ECLECTIC ARTS

Saturday, March 6, 2021

DON GIOVANNI Seattle Opera Review March 5, 2021 Eclectic Arts


DON GIOVANNI
Seattle Opera

McCaw Hall (virtual)
Seattle, WA

March 5, 2021


Don Giovanni premieres on Seattle Opera’s website at 7 p.m. on Friday, March 19 and can be viewed until 11:59 p.m. on Sunday, March 21. Tickets are available online at seattleopera.org or by calling 206.389.7676 or 800.426.1619.



(Seattle Opera presents a new production of Mozart’s Don Giovanni. Staged and conducted by female artists, this timeless portrait of the ultimate predator includes the debut of bass-baritone Jared Bybee. Philip Newton.)



Greetings,


It is my pleasure to be back with a new performance review from the world class Seattle Opera. It has been fourteen months since I last set foot in McCaw Hall. It pains me to type that. Like many in the arts world, the pandemic turned everything upside down. The emotions, the withdrawals, and the like were all too real. The virtual experience will never replace the in-person event but it’s the way the world has pivoted during these unprecedented times.


Having spent the last ten months in the virtual live-streaming world myself, with over 130 interview live-streams to my credit, I was overly excited to see how the production of “Don Giovanni” would transfer to the virtual world.


It’s absolutely stunning.


Stage Director Brenna Corner and Maestro Lidiya Yankovskaya have taken the beloved opera and turned it into a breathtaking virtual experience for 2021.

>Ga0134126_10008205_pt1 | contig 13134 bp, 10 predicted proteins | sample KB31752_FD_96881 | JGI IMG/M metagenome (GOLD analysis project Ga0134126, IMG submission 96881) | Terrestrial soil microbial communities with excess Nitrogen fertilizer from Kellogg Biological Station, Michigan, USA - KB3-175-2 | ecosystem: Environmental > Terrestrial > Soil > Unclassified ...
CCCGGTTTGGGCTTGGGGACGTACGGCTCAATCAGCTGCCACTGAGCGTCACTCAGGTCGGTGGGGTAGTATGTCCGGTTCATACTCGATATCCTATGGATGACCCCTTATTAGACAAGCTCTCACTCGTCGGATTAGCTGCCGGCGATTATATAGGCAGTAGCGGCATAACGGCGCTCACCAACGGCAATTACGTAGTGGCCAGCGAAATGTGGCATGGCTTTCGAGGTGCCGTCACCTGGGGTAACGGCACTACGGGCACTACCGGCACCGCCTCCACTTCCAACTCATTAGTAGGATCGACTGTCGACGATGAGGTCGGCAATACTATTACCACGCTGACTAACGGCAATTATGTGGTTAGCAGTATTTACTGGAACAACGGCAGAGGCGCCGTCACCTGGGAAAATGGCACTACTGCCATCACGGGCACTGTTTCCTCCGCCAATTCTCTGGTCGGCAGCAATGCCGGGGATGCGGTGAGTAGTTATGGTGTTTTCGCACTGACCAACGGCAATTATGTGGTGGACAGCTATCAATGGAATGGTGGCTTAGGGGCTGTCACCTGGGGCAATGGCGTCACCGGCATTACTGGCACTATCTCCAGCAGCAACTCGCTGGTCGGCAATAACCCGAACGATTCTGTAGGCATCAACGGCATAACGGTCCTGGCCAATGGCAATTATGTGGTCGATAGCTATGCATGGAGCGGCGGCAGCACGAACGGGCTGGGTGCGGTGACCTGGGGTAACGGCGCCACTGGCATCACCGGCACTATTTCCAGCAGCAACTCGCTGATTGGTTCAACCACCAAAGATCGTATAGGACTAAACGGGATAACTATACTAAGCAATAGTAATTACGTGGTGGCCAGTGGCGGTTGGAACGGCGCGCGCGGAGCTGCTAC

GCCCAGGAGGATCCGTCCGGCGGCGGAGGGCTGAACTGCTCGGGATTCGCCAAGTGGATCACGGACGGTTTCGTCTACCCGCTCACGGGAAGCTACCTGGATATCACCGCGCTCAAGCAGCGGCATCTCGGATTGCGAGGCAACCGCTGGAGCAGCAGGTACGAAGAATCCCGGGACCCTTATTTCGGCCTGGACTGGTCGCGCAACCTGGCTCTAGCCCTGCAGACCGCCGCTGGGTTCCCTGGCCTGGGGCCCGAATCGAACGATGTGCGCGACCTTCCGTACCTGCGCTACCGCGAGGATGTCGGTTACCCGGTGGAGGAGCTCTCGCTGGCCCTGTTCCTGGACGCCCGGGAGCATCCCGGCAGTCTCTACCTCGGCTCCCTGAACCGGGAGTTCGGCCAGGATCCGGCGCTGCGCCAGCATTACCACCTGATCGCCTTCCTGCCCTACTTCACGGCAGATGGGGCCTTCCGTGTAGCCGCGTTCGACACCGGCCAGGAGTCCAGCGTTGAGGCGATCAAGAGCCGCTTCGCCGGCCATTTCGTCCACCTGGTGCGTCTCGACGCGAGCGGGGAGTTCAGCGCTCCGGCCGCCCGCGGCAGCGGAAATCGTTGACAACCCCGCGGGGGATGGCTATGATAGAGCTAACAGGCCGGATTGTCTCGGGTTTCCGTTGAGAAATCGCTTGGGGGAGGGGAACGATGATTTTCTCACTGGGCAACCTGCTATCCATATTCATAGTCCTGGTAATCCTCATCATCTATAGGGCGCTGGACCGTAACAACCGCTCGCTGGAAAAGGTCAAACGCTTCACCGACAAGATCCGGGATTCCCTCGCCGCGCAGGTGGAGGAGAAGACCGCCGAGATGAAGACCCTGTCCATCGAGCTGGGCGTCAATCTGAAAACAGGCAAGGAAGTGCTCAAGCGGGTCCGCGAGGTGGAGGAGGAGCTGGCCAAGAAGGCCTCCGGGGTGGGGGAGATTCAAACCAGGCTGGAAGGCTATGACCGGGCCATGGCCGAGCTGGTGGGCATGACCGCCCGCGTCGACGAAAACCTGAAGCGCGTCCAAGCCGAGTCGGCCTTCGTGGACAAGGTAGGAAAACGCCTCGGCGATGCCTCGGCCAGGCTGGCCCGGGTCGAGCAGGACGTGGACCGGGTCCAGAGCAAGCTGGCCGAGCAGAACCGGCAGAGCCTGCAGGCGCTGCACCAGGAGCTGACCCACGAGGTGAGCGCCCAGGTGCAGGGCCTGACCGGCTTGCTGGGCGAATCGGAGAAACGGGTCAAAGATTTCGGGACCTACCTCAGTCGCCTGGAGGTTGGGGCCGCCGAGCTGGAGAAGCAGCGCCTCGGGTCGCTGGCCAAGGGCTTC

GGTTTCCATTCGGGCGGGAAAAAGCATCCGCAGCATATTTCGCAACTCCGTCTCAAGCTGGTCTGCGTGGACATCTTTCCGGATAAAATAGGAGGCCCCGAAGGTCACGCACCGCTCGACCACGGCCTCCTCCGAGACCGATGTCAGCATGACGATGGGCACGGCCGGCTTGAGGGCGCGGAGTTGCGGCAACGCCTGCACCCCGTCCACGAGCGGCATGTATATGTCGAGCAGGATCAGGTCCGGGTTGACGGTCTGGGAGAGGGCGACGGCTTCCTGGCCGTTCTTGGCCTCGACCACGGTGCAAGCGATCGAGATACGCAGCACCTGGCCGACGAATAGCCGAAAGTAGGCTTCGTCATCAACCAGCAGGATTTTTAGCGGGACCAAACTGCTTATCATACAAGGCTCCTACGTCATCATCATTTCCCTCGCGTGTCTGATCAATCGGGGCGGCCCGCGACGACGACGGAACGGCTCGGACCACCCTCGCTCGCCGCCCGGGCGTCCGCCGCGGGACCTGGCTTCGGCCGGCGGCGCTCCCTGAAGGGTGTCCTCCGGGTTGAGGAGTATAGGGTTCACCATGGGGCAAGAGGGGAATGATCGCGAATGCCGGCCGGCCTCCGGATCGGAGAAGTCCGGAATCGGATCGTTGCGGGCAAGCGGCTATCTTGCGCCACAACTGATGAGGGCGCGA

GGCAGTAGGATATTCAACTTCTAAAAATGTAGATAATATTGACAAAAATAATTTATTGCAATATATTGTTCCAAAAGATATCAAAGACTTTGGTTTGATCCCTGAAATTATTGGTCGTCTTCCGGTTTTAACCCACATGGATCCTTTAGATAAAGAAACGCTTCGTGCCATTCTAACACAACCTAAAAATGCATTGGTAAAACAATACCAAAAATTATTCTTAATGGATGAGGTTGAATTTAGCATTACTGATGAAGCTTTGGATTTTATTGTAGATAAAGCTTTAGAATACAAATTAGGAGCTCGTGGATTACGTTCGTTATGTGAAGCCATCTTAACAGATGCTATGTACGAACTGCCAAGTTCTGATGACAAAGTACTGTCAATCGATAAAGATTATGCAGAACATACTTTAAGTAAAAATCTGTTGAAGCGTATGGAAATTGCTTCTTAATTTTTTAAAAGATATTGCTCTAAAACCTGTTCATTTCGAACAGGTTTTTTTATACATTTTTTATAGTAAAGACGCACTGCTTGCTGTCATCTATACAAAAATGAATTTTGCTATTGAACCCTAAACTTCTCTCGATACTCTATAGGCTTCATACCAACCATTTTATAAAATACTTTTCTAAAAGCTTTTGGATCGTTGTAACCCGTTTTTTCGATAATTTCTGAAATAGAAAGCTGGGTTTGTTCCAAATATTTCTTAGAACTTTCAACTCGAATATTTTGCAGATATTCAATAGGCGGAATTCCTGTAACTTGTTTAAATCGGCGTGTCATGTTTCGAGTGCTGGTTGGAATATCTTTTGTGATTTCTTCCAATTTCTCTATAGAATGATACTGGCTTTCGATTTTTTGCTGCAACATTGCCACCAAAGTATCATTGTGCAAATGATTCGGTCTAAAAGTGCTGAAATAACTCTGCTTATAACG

When one attends the opera in person (which hopefully we all will be doing so again soon), you get one vantage point from your seat. With the virtual experience filming allows the viewer to not only see details but also a wide variety of perspectives from each character’s viewpoint.



(Seattle Opera presents a new production of Mozart’s Don Giovanni. Staged and conducted by female artists, this timeless portrait of the ultimate predator includes the debut of bass-baritone Jared Bybee. Philip Newton.)



The decision to go black and white with the filming of the performance is an interesting one. Influenced by a performance of Hamlet from the 1960’s filmed this way, the result strips down the storyline to a much more direct tale of the dastardly Don Giovanni and the women he takes advantage of.


I can see the argument for color to shine a light on such things as the costume and lighting departments which are always an integral part of any live Seattle Opera performance. But, for this reviewer, the decision was effective and didn’t detract from the overall visuals.


The performances were nuanced and expressive just like one would imagine from almost any Seattle Opera performance.


“Don Giovanni” is a welcome virtual return of the Seattle Opera. I have missed you these fourteen months and I hope we meet again in person.


Soon.


Best,
Mark Sugiyama
Eclectic Arts

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